This month’s highlights
This sophisticated listening project lets you check engines or machinery for diagnostic or troubleshooting purposes, as well of course as being used to check a heartbeat. It has switchable frequency-shaping in four bands, allowing you to home in on sounds which might otherwise be masked out.
You can listen in on a speaker or headphones, and it’s battery powered for portability. A mechanic’s adaptor for engines etc. and a simple ‘eavesdropping’ unit to monitor birds and animals from a distance are also described. An interesting audio project for everyone!
PIC/ AVR Programming Adaptor Board (Part 1)
Do you frequently program microcontrollers with a serial programmer? Want to streamline the process so you can do virtually any microcontroller? This Programming Adaptor Board, in combination with an in-circuit serial programmer (ICSP), allows you to conveniently program most DIP 8-bit and 16-bit PIC micros as well as 8-bit Atmel AVRs – more than 450 devices in all. ZIF socket, 3.3V or 5V selectable, fuse protection for micro, compatible with PICkit3 and AVRISP MkII.
Cheap, high-current Bench Supply
This article explains how an old computer PSU can be adapted to offer a bench power supply with 5V, 12V and possibly 3.3V outputs at high current output (typically 18A or more). A standard PSU is converted to a standalone bench-top unit with fan cooling and 4mm output terminals. Full details and photos are provided, including hazard warnings which must be observed at all times.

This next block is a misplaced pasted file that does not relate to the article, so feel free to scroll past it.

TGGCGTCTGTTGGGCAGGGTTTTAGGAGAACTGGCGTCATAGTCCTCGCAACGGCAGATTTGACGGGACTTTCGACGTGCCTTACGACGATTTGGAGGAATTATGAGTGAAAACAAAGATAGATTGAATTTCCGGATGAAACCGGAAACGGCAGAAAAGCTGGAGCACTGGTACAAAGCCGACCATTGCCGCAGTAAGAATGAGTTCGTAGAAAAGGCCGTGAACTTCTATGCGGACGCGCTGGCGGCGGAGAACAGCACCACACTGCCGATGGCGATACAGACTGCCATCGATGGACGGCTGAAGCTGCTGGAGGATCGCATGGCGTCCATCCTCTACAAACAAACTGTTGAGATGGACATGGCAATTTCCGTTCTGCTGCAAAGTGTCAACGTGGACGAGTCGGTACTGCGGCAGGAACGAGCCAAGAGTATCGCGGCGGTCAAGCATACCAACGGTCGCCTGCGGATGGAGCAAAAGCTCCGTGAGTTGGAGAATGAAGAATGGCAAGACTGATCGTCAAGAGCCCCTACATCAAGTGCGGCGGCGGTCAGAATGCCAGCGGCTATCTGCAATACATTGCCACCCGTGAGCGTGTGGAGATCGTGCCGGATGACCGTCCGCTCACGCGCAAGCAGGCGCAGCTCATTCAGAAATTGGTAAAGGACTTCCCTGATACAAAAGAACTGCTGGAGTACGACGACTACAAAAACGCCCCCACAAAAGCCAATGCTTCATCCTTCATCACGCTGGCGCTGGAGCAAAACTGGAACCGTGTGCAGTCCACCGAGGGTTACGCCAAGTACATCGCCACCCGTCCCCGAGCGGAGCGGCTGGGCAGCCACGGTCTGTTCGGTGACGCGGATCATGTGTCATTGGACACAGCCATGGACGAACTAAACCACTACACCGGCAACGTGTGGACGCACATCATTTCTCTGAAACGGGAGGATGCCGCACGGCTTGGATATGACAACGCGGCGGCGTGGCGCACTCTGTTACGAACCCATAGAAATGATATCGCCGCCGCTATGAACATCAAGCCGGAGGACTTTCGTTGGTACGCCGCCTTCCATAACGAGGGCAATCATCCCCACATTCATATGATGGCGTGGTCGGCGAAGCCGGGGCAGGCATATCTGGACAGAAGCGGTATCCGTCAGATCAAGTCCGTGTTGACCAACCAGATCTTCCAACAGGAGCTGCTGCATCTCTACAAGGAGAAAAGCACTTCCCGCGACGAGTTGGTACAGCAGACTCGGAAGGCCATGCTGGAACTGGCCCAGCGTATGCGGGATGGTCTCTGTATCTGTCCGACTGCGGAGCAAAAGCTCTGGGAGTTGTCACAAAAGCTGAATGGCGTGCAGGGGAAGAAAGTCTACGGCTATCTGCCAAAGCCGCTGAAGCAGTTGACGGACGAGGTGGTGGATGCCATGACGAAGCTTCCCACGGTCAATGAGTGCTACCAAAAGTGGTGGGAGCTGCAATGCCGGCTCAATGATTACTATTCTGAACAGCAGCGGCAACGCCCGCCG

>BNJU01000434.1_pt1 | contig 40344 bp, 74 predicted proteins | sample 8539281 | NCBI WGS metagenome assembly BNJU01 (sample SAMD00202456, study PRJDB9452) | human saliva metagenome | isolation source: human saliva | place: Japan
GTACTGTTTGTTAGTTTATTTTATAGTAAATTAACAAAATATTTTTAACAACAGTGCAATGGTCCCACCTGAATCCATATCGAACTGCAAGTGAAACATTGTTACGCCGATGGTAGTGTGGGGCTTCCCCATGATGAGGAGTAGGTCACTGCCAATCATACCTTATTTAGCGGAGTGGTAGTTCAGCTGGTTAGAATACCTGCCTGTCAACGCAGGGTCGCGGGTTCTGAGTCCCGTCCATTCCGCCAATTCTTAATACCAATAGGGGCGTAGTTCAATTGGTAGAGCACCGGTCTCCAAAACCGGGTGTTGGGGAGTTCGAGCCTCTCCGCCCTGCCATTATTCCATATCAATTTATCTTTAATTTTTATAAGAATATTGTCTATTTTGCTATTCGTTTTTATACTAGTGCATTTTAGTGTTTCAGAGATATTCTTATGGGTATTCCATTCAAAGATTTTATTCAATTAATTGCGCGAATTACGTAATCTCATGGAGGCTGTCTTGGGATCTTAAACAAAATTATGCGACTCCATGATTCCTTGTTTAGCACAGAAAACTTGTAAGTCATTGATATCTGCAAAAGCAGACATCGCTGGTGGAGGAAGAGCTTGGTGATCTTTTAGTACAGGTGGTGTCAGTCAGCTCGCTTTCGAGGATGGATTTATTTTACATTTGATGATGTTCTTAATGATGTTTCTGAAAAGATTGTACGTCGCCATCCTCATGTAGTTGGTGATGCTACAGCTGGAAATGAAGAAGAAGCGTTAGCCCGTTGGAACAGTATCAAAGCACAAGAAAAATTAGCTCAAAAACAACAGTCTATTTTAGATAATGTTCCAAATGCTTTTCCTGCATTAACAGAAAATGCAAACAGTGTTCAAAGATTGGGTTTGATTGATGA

Jump Start (Part 13) – Signal Probe
The antepenultimate article in our series specially written for beginners, young students and hobbyists describes another simple but useful piece of test equipment in the form of a simple hand-held signal probe that can inject and trace signals in analogue and digital circuits. Circuit modelling in Circuit Wizard software is included in detail, along with PCB information.
Raspberry Pi Multimedia Hub
Make your Pi multimedia aware! Our in-house Pi chef dishes up a main course of installing a multimedia hub on a Raspberry Pi, focussing on the XMBC application to provide music, photo, video and XMBC-compatible programs. In a forthcoming follow-up article an IR receiver and more add-ons will be described.
PIC n MIX
Our PIC micro expert moves on to explain how an LCD can be hooked to a low-power processor circuit, and in a follow-up will describe how a Real-Time Clock (RTC) can be used to reduce power consumption even further.
Also in this issue:
- Circuit Surgery describes first steps in using LTspice to analyse op-amp bandwidth.
- Max’s Cool Beans – Max is building a technical anachronism of a stage prop to demonstrate the perils of ionising and non-ionising radiation!
- Net Work – the Pure Avalon 300R PVR and improving wi-fi speeds on a legacy laptop.
- Ingenuity Unlimited – more readers’ own circuit ideas.
- Techno Talk – on the advent of Li-Fi, an optical version of wi-fi.